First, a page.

Are mass media basically a propaganda machine? What evidence or examples either support or refute the claim that our mass media essentially distribute propaganda in the guise of “news?”
Conventional mass media are hierarchical and centralized, but many people argue that computer mediated forms of communication are more decentralized and egalitarian. Do you find this argument convincing or unconvincing? Why?
American culture relentlessly promotes consumerism. Do you see our preoccupation with shopping and buying commodities as a form of domination or as a means of self-expression?
Mass or popular culture is a pervasive force in modern society. In what ways does it control or manipulate us? In what ways do we remain in control of these powerful forces and images all around us?
Chapter Seven: The Crucible of Class
What do you see as the most fundamental type of social inequality today? What logic or evidence supports your choice against alternatives?
How many classes are there in U. S. society today? How do you draw the lines or define the boundaries separating one class from another?
Some argue that social class has become less important in a post-industrial society. Do you agree? What are some ways in which social class continues to be a central dimension of our society?
Consider the double-diamond model of class structure described in this chapter. What do you see as the strengths and weaknesses of this model for capturing the most important aspects of how social class operates in contemporary society?
Education has often been promoted as a social equalizer but it seems to contribute to the transmission of inequality. What evidence or examples can you cite to support either one of these claims?
Chapter Eight: The Social Construction of Race
Common sense sees race as biological but sociology sees is as socially constructed. Do you find the sociological argument persuasive even though it contradicts common sense? Why or why not?
What is your racial or ethnic heritage? How closely do the larger models of ethnic assimilation or internal colonialism apply to your own family history?
Consider the various forms of discrimination (interpersonal, institutional, intentional, unintentional, etc.) Which of these have you experienced or witnessed? How pervasive do you believe they are in contemporary society?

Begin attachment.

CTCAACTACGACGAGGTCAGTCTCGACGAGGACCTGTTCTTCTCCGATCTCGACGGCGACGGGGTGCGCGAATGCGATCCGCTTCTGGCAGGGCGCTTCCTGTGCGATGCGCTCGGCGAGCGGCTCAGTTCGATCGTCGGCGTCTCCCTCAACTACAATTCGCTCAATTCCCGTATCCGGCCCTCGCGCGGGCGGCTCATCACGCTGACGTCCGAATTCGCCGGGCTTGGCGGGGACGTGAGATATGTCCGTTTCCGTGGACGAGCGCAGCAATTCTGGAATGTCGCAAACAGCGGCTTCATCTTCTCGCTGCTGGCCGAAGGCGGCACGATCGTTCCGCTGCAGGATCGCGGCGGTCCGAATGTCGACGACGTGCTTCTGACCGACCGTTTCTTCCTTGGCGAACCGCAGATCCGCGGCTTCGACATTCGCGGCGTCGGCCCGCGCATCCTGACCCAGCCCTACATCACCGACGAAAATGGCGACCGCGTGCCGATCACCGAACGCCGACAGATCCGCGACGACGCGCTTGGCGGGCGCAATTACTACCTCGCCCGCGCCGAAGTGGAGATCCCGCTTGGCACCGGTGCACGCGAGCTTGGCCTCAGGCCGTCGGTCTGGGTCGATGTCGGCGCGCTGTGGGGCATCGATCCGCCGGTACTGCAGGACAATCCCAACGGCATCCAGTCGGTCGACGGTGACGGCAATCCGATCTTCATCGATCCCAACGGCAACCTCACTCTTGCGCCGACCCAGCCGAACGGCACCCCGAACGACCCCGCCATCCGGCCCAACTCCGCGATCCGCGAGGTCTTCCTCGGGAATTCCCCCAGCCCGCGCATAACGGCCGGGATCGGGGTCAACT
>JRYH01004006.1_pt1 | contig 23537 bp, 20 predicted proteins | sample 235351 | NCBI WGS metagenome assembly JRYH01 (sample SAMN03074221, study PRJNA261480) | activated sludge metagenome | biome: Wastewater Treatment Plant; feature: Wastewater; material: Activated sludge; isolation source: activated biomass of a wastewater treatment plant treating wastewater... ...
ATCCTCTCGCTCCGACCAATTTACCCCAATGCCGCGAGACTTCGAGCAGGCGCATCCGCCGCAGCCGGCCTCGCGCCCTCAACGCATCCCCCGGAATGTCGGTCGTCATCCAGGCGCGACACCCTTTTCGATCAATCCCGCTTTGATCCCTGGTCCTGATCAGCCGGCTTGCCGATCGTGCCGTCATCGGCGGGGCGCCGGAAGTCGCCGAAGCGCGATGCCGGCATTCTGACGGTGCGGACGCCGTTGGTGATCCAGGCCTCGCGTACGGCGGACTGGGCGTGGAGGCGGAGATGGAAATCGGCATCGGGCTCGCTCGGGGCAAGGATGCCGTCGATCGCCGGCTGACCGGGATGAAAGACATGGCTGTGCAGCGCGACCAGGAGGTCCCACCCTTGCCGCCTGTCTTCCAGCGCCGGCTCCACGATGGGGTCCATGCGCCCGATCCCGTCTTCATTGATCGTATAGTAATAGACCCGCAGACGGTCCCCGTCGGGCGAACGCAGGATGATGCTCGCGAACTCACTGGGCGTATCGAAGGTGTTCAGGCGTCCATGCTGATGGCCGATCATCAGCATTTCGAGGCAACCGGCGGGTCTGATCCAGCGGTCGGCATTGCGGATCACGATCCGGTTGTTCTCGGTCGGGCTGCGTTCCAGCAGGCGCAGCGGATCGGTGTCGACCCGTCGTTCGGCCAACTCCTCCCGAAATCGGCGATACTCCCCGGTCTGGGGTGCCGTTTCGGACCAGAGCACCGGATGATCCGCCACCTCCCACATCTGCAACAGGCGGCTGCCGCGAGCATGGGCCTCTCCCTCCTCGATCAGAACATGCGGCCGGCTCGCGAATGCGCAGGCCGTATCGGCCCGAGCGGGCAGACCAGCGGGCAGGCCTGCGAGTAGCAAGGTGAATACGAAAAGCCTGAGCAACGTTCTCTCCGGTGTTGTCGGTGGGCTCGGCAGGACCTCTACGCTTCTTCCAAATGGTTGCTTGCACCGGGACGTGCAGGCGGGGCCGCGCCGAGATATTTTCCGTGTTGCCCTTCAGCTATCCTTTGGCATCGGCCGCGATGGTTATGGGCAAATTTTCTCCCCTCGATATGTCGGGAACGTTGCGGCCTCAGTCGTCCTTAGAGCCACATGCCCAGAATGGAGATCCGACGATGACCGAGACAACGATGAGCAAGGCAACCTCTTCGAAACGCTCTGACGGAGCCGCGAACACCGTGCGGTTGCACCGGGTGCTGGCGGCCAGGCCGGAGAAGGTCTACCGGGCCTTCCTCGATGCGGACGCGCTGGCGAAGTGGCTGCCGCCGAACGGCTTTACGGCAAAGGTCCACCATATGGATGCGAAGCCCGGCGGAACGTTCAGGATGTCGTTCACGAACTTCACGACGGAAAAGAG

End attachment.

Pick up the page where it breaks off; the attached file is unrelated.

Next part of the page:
Institutional discrimination seems especially difficult to eradicate. Given this, what types of “affirmative action” would be fair and just to all groups as we attempt to eliminate institutional discrimination?
Race is often taken to refer to minorities. Why is it difficult to see whites and whiteness as a race as well? What does it tell us about the politics of race that the term is so readily associated with minorities and so rarely applied to whites?
Chapter Nine: Gendered Selves and Worlds
The social construction of gender often emphasizes or exaggerates gender differences and translates them into gender inequality. What examples or evidence do you see that supports or refutes this argument?
Norms about sexuality and sexual behavior have historically reinforced male domination and privilege. What examples help illustrate this point, and what recent trends suggest that this pattern of male domination may be changing (or continuing)?
Socialist feminists argue that the gender division of labor operates in both the private and public spheres to the benefit of men and capitalists and the disadvantage of women. Do you find this argument persuasive? How might you criticize it?
The notion of a matrix of domination suggests that everyone occupies multiple identities and positions. What are your identities in terms of social class, race/ethnicity, and sex/gender? Which identity(ies) is most salient, and what privileges and disadvantages are attached to each of your identities?
Judith Butler suggests that gender and gender identity are not core realities as much as they are performances that we all partake in. Is gender nothing more than a “performance?” What are the implications of this view for how we see gender?
Chapter Ten: The Emergence of the Individual
Even in modern societies with organic solidarity, there are subcultures based more on mechanical solidarity. What are some examples of such subcultures, and how do they differ from the dominant society?
Can you identify a situation you have experienced that Durkheim might describe as anomic? How did you respond in this situation if there were no clear or obvious guidelines about how you were supposed to behave?
In modern society, the transition from child to adult has been separated by the intermediate stage of adolescence. What social indicators signify the end of adolescence and the beginning of adulthood in this society?
Social critics point out that our pursuit of individualism leaves us feeling lonely and isolated from others. Do you agree? Is there a way out of this dilemma that balances both individuality and connections with others?
People often seek to “find themselves” through some adventure or process of exploration. Can you identify any turning points in your own biography where a certain experience helped solidify your own sense of identity? Chapter Eleven: How We Become Who We Are
Construct your own sociograph. Try to include everyone you interact with on a regular basis. Which people in your network have the greatest influence on your identity or sense of self? What else can you learn from this exercise?